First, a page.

Producers promised to shake things up this year on "American Idol," but they were back to their predictable old tricks on Wednesday night (March 23), when the top 11 singers once again dipped into the Motown bag for some golden oldies. It was a critical week for a number of reasons, not the least of which was the fact that it would decide season 10's top 10, i.e., the handful of singers who will go out on the road with the "Idol" tour this summer.
Some (Thia, Lauren, Paul) stormed back after tough weeks, while others cemented their frontrunner status (Pia, Jacob) and a few tripped up (Stefano, Haley).
After squealing his way through Nirvana's "Smells Like Teen Spirit" last week (and possibly scaring off his little-girl vote) Casey Abrams went for the big brass ring with Marvin Gaye's "I Heard It Through the Grapevine." He did some of his now-signature growling, mixing Gaye's sweet soul with the swampy blues texture of the classic Creedence Clearwater Revival cover, pushing closer to the dreaded, white-soul belter territory blazed by "Idol" champ Taylor Hicks.
"I think you're the perfect entertainer," Steven Tyler enthused. "Perfect pitch and perfect mix of crazy-ass out-of-control ego and that's what makes an artist today." Jennifer Lopez and Randy Jackson agreed, saying that Abrams has already carved his own totally unique lane.
Trying to rebound from a rough week, the youngest singer in the contest, Thia Megia, 16, went with an uptempo number for once, Martha and the Vandellas' "Heatwave." Wearing a flirty, frilly pink skirt with a black bustier top, Megia showed an intriguing different side to her personality, a country/pop-ish tone with plenty of attitude, though she still sometimes comes off a bit cruise ship-y.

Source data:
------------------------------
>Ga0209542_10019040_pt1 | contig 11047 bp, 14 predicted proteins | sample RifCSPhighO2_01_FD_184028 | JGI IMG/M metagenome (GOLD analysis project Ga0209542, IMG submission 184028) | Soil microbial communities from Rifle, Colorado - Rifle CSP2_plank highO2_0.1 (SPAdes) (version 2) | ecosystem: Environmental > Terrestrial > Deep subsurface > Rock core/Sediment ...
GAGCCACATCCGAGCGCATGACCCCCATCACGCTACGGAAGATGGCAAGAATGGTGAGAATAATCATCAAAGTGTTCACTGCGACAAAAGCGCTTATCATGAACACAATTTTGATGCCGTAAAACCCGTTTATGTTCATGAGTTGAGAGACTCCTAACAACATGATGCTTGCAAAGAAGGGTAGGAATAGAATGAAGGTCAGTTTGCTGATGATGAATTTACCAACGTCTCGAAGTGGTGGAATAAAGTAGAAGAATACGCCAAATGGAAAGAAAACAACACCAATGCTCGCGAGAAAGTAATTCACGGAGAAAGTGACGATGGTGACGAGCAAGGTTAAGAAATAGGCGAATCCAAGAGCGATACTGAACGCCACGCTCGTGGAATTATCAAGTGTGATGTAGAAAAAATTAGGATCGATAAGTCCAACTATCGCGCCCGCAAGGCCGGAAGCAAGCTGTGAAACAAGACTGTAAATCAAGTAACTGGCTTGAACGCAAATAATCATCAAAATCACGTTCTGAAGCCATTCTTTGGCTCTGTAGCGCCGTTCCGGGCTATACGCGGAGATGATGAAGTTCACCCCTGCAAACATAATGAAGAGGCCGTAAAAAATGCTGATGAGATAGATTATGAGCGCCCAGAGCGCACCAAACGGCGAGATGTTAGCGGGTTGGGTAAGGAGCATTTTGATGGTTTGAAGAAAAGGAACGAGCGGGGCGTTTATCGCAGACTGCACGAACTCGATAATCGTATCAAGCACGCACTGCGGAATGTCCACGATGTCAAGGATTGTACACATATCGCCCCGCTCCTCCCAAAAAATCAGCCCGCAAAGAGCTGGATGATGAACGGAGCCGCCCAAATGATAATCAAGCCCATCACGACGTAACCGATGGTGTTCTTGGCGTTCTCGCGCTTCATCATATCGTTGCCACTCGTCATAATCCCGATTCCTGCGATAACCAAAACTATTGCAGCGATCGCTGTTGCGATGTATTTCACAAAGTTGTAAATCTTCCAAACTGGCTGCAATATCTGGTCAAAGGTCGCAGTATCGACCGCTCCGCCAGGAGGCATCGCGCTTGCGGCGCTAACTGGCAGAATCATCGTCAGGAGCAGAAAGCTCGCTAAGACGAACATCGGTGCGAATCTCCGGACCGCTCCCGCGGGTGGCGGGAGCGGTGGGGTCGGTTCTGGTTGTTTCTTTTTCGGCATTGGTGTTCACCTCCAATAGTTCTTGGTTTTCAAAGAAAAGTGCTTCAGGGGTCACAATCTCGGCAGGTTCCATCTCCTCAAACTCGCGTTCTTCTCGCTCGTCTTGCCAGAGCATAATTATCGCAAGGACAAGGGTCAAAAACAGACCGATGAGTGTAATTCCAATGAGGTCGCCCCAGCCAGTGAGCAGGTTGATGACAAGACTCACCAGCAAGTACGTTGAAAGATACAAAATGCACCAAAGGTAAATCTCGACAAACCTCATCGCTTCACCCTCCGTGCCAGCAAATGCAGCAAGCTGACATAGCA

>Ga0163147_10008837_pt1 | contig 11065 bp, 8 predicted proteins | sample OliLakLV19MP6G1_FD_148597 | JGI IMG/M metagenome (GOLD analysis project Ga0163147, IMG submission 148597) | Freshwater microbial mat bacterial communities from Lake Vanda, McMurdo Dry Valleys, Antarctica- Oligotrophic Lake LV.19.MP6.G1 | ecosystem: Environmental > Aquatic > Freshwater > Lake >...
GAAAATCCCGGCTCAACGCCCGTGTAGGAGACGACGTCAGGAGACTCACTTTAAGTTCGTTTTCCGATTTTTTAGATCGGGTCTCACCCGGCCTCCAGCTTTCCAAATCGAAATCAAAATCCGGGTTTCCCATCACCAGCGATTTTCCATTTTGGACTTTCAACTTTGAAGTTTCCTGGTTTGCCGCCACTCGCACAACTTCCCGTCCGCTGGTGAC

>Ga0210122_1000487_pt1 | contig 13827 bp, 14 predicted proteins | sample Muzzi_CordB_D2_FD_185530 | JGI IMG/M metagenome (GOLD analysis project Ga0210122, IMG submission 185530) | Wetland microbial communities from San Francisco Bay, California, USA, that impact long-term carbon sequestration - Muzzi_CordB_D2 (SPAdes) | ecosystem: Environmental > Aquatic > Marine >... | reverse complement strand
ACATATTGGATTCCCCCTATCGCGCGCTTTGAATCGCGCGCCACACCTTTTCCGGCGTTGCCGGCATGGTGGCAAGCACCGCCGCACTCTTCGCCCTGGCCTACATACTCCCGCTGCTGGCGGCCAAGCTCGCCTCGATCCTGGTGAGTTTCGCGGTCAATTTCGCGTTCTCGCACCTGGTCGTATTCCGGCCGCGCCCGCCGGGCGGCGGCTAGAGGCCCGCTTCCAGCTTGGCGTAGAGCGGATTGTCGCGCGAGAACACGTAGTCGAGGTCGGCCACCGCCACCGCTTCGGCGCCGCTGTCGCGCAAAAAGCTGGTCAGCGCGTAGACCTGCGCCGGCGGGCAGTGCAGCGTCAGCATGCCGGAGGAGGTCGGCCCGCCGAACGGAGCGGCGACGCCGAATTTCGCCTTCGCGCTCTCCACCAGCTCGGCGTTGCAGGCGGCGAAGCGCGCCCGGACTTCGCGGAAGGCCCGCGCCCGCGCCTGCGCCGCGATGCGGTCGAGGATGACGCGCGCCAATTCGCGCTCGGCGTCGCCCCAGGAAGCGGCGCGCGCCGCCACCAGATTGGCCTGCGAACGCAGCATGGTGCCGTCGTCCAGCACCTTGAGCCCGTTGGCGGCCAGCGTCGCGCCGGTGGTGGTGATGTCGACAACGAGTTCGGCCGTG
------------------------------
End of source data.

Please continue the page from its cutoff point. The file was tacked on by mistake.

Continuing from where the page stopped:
Lopez loved seeing Megia let loose for once and encouraged her to dig even deeper and try to connect with her lyrics more, by acting if necessary. Randy was psyched to see her take a chance after a string of same-y ballads.
With his gospel background, this should have been a slam-dunk week for Jacob Lusk. Choosing Marvin Gaye and Tammi Terrell's legendary ballad "You're All I Need to Get By," Lusk leaned into the spare arrangement with a feathery contralto, hopping between his throaty and falsetto voices while putting on a divo-esque soul clinic of controlled runs.
Tyler couldn't contain himself, running up to hug Jacob and scream "hallelujah!" into the mic. The standing ovation inspired Jackson to say it was Lusk's best performance yet, praising his easy way of leaning into the chorus and totally controlling the song by knowing when to give it all and when to hold back. "You know what was wrong with that performance?" he said. "Nothing!"
The other 16-year-old, Lauren Alaina, dug into the Supremes' classic "You Keep Me Hangin' On." Opening in a single spotlight and transforming the intro into a slow, soul kiss, Alaina once again tapped into her precocious charms and flirted with Jackson and sashayed all around the judges' circle while singing a very good, sassy karaoke version of the disco-lite tune.
"I don't think you listen to anybody about anything and I like that about you," Tyler said to his favorite Aerosmith fan, while Lopez praised L.A.'s flowy zebra-striped, floor-length skirt and neck-rolling attitude.
Unlike Alaina, Stefano Langone grew up on Motown, though he chose not a classic, but the 1984 Lionel Richie schmaltz-fest "Hello." Warned not to over-sing it, Langone gave it an odd operatic lilt, turning the tune into a Michael Buble-style, light FM show tune.
She still thinks he's a cutie with a good voice, but Lopez said the one-time wild card missed the emotion in the song and failed to connect, instead looking like he was trying too hard to perform. Giving some of her most coherent, cogent advice of the season, the multi-hyphenate judge said it's critical for Langone to look at each song as an acting gig. "You sounded good, but there was no real connection," Randy concurred.